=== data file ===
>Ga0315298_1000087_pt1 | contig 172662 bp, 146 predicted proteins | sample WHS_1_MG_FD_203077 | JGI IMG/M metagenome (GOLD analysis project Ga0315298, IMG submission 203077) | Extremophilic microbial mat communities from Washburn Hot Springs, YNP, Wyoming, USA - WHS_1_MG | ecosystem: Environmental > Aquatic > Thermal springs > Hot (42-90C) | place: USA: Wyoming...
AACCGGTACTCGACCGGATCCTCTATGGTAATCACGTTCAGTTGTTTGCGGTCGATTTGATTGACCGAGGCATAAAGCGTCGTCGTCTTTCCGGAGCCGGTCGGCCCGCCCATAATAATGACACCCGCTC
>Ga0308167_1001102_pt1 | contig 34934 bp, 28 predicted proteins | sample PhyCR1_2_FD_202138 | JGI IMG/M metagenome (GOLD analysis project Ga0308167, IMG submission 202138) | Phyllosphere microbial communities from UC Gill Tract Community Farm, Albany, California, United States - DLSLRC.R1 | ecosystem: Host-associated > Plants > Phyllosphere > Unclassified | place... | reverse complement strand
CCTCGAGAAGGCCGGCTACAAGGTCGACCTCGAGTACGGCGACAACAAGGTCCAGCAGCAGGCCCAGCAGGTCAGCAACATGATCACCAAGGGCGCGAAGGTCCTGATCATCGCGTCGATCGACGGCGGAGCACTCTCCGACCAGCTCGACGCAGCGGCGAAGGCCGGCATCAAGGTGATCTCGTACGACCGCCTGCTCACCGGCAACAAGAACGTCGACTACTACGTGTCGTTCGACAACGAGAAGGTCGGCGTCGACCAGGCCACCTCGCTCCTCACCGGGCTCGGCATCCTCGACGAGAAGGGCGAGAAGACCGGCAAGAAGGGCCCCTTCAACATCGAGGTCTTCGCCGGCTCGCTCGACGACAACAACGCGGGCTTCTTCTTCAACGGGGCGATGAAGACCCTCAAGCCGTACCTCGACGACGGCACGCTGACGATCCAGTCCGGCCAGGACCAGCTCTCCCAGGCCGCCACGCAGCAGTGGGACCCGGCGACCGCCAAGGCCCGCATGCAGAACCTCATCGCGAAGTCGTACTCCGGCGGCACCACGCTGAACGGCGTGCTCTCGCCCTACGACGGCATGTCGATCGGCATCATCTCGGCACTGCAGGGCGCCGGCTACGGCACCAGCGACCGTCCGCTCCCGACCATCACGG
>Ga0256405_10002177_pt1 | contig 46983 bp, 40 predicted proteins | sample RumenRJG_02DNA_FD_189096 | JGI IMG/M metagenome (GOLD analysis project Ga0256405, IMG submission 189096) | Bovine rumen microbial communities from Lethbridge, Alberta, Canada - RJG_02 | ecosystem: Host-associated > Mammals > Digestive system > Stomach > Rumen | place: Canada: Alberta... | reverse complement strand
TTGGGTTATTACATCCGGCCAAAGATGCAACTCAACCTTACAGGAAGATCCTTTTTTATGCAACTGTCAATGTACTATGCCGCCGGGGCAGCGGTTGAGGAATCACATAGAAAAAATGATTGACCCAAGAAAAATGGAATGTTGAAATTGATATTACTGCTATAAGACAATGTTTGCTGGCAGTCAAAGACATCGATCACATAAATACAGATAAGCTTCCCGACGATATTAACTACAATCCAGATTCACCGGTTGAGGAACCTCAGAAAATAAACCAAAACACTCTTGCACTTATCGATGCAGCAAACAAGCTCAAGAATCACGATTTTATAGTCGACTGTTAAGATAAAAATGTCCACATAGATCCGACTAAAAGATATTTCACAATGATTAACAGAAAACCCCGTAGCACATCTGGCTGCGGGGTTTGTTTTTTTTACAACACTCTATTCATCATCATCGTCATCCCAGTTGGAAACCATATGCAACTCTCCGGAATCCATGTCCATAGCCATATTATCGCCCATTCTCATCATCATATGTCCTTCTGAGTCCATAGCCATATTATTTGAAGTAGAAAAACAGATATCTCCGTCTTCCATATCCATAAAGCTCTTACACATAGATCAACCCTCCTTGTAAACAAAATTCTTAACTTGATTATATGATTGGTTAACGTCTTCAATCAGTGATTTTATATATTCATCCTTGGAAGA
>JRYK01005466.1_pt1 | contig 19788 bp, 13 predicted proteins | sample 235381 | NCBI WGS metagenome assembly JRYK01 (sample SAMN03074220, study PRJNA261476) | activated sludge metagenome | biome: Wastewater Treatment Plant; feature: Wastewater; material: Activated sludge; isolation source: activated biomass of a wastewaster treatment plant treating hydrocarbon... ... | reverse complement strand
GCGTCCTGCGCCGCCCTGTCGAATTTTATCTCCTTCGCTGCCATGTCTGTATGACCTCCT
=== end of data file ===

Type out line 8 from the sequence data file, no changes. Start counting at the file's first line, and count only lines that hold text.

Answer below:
GCGTCCTGCGCCGCCCTGTCGAATTTTATCTCCTTCGCTGCCATGTCTGTATGACCTCCT